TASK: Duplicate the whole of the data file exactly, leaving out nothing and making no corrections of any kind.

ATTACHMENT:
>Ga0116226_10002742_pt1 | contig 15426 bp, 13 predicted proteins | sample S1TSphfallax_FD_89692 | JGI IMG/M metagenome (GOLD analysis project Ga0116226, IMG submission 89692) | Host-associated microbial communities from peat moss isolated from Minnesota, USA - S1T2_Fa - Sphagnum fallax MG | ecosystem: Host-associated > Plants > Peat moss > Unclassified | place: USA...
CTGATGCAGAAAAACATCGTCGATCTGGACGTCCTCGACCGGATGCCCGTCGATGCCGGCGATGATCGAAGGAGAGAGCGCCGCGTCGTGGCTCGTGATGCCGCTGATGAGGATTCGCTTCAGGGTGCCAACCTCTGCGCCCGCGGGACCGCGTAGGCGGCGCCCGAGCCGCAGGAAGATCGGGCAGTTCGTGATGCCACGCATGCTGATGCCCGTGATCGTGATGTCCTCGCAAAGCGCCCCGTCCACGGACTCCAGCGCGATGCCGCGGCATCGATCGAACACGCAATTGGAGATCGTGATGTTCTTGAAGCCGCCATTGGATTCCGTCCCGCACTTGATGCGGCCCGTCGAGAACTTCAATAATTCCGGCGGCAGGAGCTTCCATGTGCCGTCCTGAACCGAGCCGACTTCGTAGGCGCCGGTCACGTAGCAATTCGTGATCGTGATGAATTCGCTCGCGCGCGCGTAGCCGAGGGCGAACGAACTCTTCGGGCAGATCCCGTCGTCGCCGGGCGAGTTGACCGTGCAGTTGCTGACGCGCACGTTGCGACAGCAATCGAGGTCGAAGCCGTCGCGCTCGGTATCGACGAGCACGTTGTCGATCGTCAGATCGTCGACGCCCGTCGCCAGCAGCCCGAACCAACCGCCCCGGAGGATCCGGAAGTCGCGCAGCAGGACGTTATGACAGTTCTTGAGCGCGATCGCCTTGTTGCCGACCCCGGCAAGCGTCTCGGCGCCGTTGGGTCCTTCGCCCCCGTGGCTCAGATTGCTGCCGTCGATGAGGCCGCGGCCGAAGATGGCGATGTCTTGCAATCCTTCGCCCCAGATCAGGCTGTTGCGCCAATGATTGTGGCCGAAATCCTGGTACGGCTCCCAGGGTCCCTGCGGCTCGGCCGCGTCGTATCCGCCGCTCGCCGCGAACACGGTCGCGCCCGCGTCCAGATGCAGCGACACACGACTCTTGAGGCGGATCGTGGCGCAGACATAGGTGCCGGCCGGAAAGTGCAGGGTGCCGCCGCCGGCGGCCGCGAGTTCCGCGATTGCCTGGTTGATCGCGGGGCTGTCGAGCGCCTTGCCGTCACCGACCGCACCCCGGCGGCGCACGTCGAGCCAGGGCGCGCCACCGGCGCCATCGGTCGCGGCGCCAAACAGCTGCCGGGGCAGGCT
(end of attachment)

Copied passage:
>Ga0116226_10002742_pt1 | contig 15426 bp, 13 predicted proteins | sample S1TSphfallax_FD_89692 | JGI IMG/M metagenome (GOLD analysis project Ga0116226, IMG submission 89692) | Host-associated microbial communities from peat moss isolated from Minnesota, USA - S1T2_Fa - Sphagnum fallax MG | ecosystem: Host-associated > Plants > Peat moss > Unclassified | place: USA...
CTGATGCAGAAAAACATCGTCGATCTGGACGTCCTCGACCGGATGCCCGTCGATGCCGGCGATGATCGAAGGAGAGAGCGCCGCGTCGTGGCTCGTGATGCCGCTGATGAGGATTCGCTTCAGGGTGCCAACCTCTGCGCCCGCGGGACCGCGTAGGCGGCGCCCGAGCCGCAGGAAGATCGGGCAGTTCGTGATGCCACGCATGCTGATGCCCGTGATCGTGATGTCCTCGCAAAGCGCCCCGTCCACGGACTCCAGCGCGATGCCGCGGCATCGATCGAACACGCAATTGGAGATCGTGATGTTCTTGAAGCCGCCATTGGATTCCGTCCCGCACTTGATGCGGCCCGTCGAGAACTTCAATAATTCCGGCGGCAGGAGCTTCCATGTGCCGTCCTGAACCGAGCCGACTTCGTAGGCGCCGGTCACGTAGCAATTCGTGATCGTGATGAATTCGCTCGCGCGCGCGTAGCCGAGGGCGAACGAACTCTTCGGGCAGATCCCGTCGTCGCCGGGCGAGTTGACCGTGCAGTTGCTGACGCGCACGTTGCGACAGCAATCGAGGTCGAAGCCGTCGCGCTCGGTATCGACGAGCACGTTGTCGATCGTCAGATCGTCGACGCCCGTCGCCAGCAGCCCGAACCAACCGCCCCGGAGGATCCGGAAGTCGCGCAGCAGGACGTTATGACAGTTCTTGAGCGCGATCGCCTTGTTGCCGACCCCGGCAAGCGTCTCGGCGCCGTTGGGTCCTTCGCCCCCGTGGCTCAGATTGCTGCCGTCGATGAGGCCGCGGCCGAAGATGGCGATGTCTTGCAATCCTTCGCCCCAGATCAGGCTGTTGCGCCAATGATTGTGGCCGAAATCCTGGTACGGCTCCCAGGGTCCCTGCGGCTCGGCCGCGTCGTATCCGCCGCTCGCCGCGAACACGGTCGCGCCCGCGTCCAGATGCAGCGACACACGACTCTTGAGGCGGATCGTGGCGCAGACATAGGTGCCGGCCGGAAAGTGCAGGGTGCCGCCGCCGGCGGCCGCGAGTTCCGCGATTGCCTGGTTGATCGCGGGGCTGTCGAGCGCCTTGCCGTCACCGACCGCACCCCGGCGGCGCACGTCGAGCCAGGGCGCGCCACCGGCGCCATCGGTCGCGGCGCCAAACAGCTGCCGGGGCAGGCT